You know how you always think of the perfect put-down about 5 minutes too late?
Well, today, for about the first time in my life, it came out right away, and it was a great feeling.
It all started a week ago. Driving home on the school run I was waiting to pull out onto a busy roundabout, the car behind hooted. You just don't take any chances with looked-afters in the car. I waved sweetly at the car behind, to remind that I wasn't a car I was a person. In the mirror the teenager sitting next to the driver started giving us gestures.
The looked-after was mortified. They've seen so much confrontation they don't want any more, however mild. This child's parent had fought with everybody; social workers, the police, benefits officers. Neighbours, friends, family. The child would have been stood there, time after time, burning up with embarrassment.
I apologised to the child, tried to explain safety is everything, felt a bit guilty that I'd reacted as I did.
Today we went to PC World to check out stuff for Christmas. Child is contemplating a big budget main present against a bundle of lesser ones. Wanted to see what these tablets are all about.
We'd already decided that child is not getting a tablet. Not before me anyway, for crying out loud. Too expensive. An upgraded DS maybe (hand held children's mini computer to play safe sophisticated games on).
But the child is entitled to check out all options, so we went to a counter where there were tablets and laptops set up for you to try. The child found one, started browsing, picked a car race game, fired it up. I walked to the end of the aisle to confer with partner. "The games aren't that brilliant, I think we'll get a walkaway." But suddenly, here's the child stomping past us with a grim face. I asked what's up. The child said "A man said could I get off the tablet, he wanted to go on it."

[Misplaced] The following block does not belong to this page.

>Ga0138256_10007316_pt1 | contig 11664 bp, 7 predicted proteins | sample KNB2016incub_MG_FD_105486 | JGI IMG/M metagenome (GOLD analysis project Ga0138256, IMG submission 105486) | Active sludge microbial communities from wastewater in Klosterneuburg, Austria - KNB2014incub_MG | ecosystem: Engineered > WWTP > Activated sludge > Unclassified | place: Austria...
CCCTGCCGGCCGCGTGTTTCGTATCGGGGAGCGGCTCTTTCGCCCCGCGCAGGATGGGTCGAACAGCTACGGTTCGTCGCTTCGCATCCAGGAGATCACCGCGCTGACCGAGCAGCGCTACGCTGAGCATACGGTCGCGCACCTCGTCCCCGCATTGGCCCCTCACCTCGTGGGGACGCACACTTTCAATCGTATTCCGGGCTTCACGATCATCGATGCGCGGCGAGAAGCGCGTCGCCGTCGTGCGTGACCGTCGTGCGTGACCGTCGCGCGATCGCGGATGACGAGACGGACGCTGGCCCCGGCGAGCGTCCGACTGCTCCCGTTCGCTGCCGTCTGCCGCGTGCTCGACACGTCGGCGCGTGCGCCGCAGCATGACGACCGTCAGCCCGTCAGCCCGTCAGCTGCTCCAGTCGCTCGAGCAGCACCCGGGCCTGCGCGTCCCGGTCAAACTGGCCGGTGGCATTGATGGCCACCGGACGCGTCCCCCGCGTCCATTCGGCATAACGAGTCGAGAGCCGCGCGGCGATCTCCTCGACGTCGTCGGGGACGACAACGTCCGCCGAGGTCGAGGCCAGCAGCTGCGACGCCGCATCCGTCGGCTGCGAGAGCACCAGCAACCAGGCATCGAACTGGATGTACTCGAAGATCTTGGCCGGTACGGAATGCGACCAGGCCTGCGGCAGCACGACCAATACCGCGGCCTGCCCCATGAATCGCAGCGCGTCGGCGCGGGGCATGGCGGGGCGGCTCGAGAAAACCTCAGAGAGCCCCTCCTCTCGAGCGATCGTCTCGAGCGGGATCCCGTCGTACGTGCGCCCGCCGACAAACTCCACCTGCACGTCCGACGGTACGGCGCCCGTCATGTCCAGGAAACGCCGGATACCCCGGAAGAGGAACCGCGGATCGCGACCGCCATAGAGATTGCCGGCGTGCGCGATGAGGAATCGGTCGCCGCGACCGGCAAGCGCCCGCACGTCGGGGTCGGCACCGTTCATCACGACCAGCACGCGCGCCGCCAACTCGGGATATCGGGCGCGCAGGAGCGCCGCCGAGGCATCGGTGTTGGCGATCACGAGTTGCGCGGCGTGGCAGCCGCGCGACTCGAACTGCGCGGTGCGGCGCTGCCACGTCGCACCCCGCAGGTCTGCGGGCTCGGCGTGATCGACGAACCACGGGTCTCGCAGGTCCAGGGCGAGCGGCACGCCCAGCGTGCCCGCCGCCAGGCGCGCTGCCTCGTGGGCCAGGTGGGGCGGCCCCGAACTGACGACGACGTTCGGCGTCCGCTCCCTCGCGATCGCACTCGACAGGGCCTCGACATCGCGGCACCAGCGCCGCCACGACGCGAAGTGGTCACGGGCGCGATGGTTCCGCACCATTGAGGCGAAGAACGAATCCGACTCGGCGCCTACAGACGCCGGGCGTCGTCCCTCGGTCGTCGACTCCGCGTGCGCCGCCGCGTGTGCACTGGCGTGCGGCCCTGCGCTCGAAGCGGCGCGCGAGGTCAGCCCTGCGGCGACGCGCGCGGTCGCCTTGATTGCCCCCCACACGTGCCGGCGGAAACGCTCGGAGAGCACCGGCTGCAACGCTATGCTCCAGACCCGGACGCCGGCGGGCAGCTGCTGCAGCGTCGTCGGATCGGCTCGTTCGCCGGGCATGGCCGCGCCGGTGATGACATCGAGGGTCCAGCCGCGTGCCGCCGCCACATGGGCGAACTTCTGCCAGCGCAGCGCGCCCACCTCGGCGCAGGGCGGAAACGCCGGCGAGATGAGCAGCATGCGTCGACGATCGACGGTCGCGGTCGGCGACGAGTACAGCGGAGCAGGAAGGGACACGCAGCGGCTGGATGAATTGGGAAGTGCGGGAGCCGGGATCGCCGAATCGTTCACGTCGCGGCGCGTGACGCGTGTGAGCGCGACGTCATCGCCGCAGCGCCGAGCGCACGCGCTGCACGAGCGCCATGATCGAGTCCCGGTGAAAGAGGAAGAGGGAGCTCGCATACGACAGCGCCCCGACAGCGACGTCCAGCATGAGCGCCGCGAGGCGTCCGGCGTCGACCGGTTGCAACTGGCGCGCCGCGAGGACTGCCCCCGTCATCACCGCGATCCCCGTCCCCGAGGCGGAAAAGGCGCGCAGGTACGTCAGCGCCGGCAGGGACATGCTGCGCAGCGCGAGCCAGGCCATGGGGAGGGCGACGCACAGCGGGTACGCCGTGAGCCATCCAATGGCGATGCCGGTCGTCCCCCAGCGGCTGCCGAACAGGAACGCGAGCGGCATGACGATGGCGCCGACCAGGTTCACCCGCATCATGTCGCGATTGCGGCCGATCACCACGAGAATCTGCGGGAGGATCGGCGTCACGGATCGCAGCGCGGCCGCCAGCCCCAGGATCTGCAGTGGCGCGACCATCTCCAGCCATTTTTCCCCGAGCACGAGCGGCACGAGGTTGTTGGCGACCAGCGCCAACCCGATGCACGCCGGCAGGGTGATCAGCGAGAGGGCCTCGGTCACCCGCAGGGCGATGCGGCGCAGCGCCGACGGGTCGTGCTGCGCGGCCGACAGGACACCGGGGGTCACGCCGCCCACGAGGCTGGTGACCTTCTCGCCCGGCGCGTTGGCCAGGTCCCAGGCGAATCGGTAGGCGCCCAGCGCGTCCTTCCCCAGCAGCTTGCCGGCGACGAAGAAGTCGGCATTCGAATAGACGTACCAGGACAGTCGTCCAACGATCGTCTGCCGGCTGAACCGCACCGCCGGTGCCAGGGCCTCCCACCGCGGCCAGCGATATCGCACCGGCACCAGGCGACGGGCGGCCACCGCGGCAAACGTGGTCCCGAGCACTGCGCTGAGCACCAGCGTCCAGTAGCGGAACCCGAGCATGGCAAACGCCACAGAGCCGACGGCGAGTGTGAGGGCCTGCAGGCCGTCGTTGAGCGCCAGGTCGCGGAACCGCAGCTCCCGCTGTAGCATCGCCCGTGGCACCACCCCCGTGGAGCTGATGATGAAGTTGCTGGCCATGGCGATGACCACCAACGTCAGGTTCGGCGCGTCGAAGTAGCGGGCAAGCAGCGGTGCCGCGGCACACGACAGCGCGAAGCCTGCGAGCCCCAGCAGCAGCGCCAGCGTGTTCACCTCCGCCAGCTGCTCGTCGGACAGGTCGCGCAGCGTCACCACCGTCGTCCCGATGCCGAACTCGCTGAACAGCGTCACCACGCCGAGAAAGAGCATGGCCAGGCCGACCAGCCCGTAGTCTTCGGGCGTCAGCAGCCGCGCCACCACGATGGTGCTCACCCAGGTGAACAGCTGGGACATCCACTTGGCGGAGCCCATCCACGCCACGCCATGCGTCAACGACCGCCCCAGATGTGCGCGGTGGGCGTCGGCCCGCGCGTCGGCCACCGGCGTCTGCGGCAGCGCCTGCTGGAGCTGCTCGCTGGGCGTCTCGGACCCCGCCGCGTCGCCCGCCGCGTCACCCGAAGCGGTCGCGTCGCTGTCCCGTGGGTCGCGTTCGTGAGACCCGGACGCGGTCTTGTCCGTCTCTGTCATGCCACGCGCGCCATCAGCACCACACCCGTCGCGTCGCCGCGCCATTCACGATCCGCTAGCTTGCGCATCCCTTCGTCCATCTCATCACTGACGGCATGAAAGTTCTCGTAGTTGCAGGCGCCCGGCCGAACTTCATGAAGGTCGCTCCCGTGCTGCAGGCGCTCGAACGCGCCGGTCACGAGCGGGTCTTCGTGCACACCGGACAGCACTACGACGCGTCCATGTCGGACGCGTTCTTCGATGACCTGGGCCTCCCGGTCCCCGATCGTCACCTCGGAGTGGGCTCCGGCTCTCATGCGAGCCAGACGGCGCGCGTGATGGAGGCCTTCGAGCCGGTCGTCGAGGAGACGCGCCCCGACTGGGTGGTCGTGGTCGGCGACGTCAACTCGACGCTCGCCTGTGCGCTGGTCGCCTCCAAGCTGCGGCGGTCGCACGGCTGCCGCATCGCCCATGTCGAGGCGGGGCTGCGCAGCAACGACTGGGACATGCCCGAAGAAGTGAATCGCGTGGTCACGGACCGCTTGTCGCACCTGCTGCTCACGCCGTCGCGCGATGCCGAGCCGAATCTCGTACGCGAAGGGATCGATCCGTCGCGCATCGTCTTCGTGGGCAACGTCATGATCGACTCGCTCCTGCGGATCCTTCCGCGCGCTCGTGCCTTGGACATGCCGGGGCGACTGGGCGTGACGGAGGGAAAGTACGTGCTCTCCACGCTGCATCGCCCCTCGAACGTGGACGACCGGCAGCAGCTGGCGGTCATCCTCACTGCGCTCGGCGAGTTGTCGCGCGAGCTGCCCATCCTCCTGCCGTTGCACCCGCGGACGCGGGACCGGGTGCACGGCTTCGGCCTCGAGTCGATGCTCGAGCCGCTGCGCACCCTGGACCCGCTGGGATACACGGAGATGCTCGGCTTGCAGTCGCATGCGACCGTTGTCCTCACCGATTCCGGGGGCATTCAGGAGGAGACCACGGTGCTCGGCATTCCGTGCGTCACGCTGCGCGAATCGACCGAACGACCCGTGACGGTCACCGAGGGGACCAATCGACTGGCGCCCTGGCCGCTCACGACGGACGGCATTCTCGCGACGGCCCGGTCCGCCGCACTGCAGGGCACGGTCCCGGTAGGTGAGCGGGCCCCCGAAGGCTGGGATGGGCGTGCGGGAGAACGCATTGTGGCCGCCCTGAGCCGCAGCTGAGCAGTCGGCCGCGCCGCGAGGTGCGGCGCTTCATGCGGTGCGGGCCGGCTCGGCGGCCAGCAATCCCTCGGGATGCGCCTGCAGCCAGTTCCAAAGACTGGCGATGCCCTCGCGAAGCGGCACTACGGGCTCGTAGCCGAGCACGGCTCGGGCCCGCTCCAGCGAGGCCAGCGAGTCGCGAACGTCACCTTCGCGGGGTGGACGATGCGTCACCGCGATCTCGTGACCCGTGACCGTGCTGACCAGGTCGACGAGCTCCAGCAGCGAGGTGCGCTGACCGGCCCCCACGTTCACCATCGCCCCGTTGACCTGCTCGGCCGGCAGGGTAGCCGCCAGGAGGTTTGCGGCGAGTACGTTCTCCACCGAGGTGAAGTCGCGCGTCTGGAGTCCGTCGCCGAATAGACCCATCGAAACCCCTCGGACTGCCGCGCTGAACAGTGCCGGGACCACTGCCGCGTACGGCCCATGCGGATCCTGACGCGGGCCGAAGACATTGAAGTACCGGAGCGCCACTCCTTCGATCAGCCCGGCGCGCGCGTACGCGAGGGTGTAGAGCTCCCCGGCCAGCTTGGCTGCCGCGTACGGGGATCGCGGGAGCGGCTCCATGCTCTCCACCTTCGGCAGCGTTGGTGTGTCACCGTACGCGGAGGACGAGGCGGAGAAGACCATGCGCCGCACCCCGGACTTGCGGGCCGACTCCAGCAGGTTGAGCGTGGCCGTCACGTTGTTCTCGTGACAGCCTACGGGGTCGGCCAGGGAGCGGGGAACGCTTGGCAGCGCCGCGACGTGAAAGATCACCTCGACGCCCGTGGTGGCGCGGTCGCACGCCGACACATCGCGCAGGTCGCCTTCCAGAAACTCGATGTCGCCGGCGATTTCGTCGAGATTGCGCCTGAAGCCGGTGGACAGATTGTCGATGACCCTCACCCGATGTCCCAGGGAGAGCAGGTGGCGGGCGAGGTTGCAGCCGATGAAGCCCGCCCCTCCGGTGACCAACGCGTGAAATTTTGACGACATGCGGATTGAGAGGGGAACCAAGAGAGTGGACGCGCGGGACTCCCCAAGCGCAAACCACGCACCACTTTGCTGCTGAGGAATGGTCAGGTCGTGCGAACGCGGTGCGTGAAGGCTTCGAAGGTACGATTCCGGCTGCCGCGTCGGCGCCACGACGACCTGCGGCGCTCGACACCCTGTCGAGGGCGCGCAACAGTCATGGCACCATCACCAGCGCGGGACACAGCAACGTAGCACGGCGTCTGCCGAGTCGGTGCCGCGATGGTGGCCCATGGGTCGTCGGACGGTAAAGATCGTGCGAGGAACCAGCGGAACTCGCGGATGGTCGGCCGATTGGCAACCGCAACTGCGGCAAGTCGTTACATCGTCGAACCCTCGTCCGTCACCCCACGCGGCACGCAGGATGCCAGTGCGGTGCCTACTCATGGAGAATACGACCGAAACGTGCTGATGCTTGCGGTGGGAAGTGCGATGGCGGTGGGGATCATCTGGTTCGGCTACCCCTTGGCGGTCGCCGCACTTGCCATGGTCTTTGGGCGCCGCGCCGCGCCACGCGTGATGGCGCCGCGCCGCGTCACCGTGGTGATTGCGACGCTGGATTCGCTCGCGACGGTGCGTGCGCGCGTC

This, as a parent, one does not like. I looked along the aisle to the tablet. Mr and Mrs Important. Salmon pink V neck cashmere over a light blue weekend button down shirt, crisp silver hair, moleskin strides. Her husband was dressed the same.
We live in a country full of people who think children are irrelevant. It's not just the lost souls down on the sink estate, they're everywhere.
The child must have seen my face get somehow set. "Don't say anything! Leave it! Alright!"
So I respected the request, and we decided to go. As we got close to the sliding doors, I discreetly hid a carrier bag of pet food we'd bought earlier. When we got to the car I said "Oh flip, I left the pet stuff in there, I'll just nip back."
Mr and Mrs Important are still at the machine.
"Excuse me" I said "Did you throw my child off this tablet?"
Mr Important not at all thrown. "We said would you mind letting us look at this please?" I said "You had no right to do that, you upset the child, you wouldn't do that to an adult, ever, would you?"
Mr Important replied "These aren't for kids to play on!"
I said "The child is here choosing a Christmas present, has as much right as anybody to use these things, and if you knew what the child had been through, you'd be ashamed."
Mrs Important kind of gets it. "Oh dear, we do apologise, please apologise for us."
Mr Important's expression is clear: not convinced that he might have no more status than a mere... child.
Then it came out of my mouth, perfectly, for once.
"Treat children like adults. Then I won't have to sometimes treat adults like children."
There was a 2 second silence. I'd actually managed to hit a spot. I turned and walked away.
Sometimes it's easier to stick up for someone less well-off than yourself, than yourself.
Got back to the car. With the pet bits.
Child pretended, I think, not to know I'd had a word with Mr Important.
If the child is with us for a long time, one day I may ask if child remembers the incident, and if child knew I went back in and stuck up for child. I would like to think the answer will be yes.
I hope the child felt good that their foster carer wanted their foster child to be respected.
The foster carer felt very good about finally getting the right put-down out on time.
The Secret Foster Carer